Bananas make a healthy snack after exercise when your body needs fuel to recover from training. The amount of protein in a banana is low, but other nutrients, such as potassium, magnesium and zinc, support workout performance. This fruit might even help you shed those pesky pounds.
Banana Nutrition Facts
This tropical fruit is best known for its high potassium content. One serving, or one medium banana, provides about 10 percent of the daily recommended intake for this mineral, reports the USDA.
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Your body needs potassium to maintain normal cell function and extracellular fluid volume, points out the National Institutes of Health (NIH). Along with calcium, magnesium and other electrolytes, this nutrient enables muscle contractions, supports new tissue growth and regulates heartbeat.
Banana is also rich in magnesium, copper, manganese, vitamin C and polyphenols. Here's what you'll get in each serving:
- 112 calories
- 1.4 grams of protein
- 0.4 grams of fat
- 28.8 grams of carbs
- 3.3 grams of fiber
- 15.4 grams of sugars
- 10 percent of the DV (daily value) of potassium
- 15 percent of the DV of manganese
- 11 percent of the DV of copper
- 8 percent of the DV of magnesium
- 2 percent of the DV of zinc
- 12 percent of the DV of vitamin C
A November 2018 research paper published in Food Quality and Safety analyzed the bioactive compounds in this fruit. In addition to vitamins and minerals, banana is chock-full of quercetin, carotenoids, p-Coumaric acid, gallic acid, cryptoxanthin, serotonin and other phytochemicals. Some of these nutrients scavenge free radicals and fight inflammation, while others may lower cholesterol levels and keep your heart healthy.
Quercetin, for example, is a flavonoid compound with antioxidant, anti-inflammatory, antimicrobial and immune-modulatory effects. An August 2018 review featured in the EXCLI Journal suggests that it may protect the liver from oxidative damage, suppress tumor growth and reduce weight gain caused by high-fat diets.
What About Banana Calories?
While it's true that banana calories are higher than other fruits, it doesn't mean it promotes obesity or weight gain. It all comes down to how much you eat and what your overall diet looks like.
One medium banana has slightly more than 100 calories, while a large one boasts 121 calories. The fiber in this fruit promotes satiety, keeping you full for hours. On top of that, fiber may help prevent constipation, elevated cholesterol and colorectal cancer, notes the Mayo Clinic.
An October 2016 review published in Nutrients suggests that higher fruit intakes may facilitate weight loss and reduce the risk of obesity. Although most fruits are rich in simple sugars, they can make it easier to maintain a healthy weight. These foods boast large amounts of fiber and phytonutrients that balance the gut flora, improve appetite control and increase fat burning. Bananas are no exception.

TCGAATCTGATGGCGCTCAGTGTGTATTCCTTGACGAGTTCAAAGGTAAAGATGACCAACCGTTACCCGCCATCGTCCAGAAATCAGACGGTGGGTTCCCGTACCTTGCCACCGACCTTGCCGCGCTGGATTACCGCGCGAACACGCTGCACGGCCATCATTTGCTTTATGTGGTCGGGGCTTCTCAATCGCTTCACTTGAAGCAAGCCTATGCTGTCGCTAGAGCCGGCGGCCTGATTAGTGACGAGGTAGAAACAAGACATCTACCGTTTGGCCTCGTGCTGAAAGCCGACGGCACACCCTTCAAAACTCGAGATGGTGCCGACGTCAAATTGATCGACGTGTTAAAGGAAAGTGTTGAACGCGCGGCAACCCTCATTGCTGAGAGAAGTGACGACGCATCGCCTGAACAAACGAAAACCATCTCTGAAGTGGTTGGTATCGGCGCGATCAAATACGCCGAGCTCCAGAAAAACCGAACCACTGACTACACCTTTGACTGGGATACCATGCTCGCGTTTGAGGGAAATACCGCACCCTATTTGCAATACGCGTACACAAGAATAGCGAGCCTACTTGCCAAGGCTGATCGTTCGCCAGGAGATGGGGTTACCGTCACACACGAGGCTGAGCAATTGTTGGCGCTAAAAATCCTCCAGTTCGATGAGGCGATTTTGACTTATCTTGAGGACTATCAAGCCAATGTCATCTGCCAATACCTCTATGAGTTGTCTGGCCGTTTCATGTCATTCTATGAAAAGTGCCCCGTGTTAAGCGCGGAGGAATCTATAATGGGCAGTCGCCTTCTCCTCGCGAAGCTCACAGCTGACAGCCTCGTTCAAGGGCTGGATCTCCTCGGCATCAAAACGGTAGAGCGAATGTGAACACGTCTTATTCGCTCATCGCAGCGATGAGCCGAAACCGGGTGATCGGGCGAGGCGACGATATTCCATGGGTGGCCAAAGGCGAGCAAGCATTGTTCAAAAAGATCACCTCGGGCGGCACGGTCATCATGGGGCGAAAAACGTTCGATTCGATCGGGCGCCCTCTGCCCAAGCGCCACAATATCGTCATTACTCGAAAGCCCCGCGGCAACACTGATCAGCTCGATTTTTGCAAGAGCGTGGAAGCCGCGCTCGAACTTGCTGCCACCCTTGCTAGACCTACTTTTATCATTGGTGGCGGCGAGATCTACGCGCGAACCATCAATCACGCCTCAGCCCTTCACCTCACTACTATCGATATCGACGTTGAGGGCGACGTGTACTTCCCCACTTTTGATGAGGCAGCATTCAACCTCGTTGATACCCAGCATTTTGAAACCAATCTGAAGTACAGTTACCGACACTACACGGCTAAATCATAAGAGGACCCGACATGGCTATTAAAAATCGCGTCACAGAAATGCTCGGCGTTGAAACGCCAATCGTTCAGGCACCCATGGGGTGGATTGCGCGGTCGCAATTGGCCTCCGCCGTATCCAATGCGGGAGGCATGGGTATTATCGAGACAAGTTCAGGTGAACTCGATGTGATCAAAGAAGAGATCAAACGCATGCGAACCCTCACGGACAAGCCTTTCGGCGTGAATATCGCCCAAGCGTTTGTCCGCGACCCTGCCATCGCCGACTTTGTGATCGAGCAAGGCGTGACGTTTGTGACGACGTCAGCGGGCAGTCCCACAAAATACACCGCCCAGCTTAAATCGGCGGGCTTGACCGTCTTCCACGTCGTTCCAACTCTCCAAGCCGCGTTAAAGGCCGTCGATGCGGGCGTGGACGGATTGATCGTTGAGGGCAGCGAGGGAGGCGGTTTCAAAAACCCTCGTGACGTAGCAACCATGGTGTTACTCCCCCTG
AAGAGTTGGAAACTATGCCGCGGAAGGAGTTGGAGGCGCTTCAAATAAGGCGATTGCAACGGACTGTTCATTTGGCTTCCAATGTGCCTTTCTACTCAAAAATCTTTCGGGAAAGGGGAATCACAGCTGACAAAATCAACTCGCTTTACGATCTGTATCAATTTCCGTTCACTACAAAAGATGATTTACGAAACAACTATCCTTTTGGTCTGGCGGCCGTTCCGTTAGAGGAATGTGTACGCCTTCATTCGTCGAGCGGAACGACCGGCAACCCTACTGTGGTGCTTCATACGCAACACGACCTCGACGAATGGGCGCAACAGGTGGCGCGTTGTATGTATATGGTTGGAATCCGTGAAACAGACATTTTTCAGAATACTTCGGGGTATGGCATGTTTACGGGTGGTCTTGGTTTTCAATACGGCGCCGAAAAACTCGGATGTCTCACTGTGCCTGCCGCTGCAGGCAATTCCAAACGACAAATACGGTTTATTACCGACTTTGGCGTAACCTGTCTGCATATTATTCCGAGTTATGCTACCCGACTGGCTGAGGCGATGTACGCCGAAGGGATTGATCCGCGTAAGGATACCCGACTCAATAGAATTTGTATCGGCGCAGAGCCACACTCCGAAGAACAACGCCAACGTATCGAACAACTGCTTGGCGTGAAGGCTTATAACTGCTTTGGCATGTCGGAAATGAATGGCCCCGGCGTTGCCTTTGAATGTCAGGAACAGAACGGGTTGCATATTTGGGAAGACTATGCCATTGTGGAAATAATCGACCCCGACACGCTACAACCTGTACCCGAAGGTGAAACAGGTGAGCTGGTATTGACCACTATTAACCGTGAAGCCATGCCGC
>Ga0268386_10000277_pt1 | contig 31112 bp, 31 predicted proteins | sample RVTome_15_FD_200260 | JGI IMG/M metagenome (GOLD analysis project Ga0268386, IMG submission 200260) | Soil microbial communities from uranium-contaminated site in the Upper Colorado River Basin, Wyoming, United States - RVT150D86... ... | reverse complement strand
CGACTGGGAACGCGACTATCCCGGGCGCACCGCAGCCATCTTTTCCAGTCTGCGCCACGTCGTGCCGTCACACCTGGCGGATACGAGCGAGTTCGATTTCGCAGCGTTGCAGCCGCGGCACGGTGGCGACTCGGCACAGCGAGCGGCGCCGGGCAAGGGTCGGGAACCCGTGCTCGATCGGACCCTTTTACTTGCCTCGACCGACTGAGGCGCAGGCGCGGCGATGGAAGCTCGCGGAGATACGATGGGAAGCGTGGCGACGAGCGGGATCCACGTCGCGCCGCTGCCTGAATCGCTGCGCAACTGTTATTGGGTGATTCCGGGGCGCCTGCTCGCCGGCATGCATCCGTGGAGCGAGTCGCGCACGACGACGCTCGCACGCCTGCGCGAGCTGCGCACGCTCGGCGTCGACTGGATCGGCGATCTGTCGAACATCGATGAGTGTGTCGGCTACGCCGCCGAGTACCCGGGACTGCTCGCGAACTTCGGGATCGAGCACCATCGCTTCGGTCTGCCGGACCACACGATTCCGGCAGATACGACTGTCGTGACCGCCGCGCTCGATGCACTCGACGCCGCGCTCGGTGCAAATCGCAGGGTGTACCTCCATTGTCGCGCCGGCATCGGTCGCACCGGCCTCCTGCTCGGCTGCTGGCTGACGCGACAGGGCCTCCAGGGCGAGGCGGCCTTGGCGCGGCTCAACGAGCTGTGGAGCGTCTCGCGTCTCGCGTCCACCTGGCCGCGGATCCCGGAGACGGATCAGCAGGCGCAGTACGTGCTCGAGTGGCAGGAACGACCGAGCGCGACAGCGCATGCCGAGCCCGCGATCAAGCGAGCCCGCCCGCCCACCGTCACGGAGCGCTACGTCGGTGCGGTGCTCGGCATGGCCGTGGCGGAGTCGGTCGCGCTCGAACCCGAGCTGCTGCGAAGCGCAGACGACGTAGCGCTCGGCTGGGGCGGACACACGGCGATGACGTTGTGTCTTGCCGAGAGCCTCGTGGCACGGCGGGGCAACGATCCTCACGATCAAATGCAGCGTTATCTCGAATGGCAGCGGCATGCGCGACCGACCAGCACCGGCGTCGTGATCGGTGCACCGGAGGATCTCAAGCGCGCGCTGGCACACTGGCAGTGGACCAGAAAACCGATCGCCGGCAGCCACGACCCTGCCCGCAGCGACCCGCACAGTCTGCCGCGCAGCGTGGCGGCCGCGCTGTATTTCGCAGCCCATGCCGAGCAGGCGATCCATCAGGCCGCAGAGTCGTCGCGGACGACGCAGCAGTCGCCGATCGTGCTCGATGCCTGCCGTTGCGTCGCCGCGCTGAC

As Penn Medicine points out, no single food causes weight loss or weight gain. When consumed as part of a balanced diet, bananas won't stall your progress. Just make sure you enjoy them in moderation.
Are Bananas High in Protein?
Like most fruits, banana is low in protein. This doesn't mean it is less nutritious than meat, fish or eggs, though. Although it's not the best source of protein, it contains other essential nutrients that may not be found in animal foods, beans and nuts.
Roasted chicken breast, for example, delivers a whopping 26.7 grams of protein per serving (3 ounces). However, it contains no fiber, vitamin C, lutein, zeaxanthin and other nutrients found in bananas.
Despite its low protein content, this fruit supports athletic performance and post-workout recovery. First of all, it's rich in electrolytes like potassium and magnesium. Second, it contains antioxidants that may reduce inflammation and exercise-induced oxidative stress. The carbs in banana help replenish muscle glycogen stores, leading to faster recovery from training.
Think about sports drinks. These beverages are high in sugar and electrolytes. Bananas contain sugar too, but they're also a great source of fiber, which slows sugar absorption into the bloodstream and prevents insulin spikes.
Additionally, these fruits are naturally rich in electrolytes. Unlike sports drinks, they have no preservatives, synthetic flavors, artificial sweeteners and other potentially harmful chemicals. To reap the benefits, eat a banana before or after exercise, between meals or anytime you need a quick boost of energy.
- USDA: "Nutrition Facts for Bananas"
- NIH: "Potassium"
- Roswell Park: "Electrolytes — What Are They? What Happens If You Don't Have Enough?"
- Food Quality and Safety: "Bioactive Compounds in Banana Fruits and Their Health Benefits"
- EXCLI Journal: "Quercetin and Its Role in Biological Functions: An Updated Review"
- USDA: "Nutrition Facts for One Medium Banana"
- USDA: "Nutrition Facts for One Large Banana"
- Mayo Clinic: "Dietary Fiber: Essential for a Healthy Diet"
- Nutrients: "Paradoxical Effects of Fruit on Obesity"
- Penn Medicine: "Are Bananas Good for Weight Loss?"
- USDA: "Roasted Chicken Breast"
- NCBI: "Nutrition to Support Recovery from Endurance Exercise: Optimal Carbohydrate and Protein Replacement"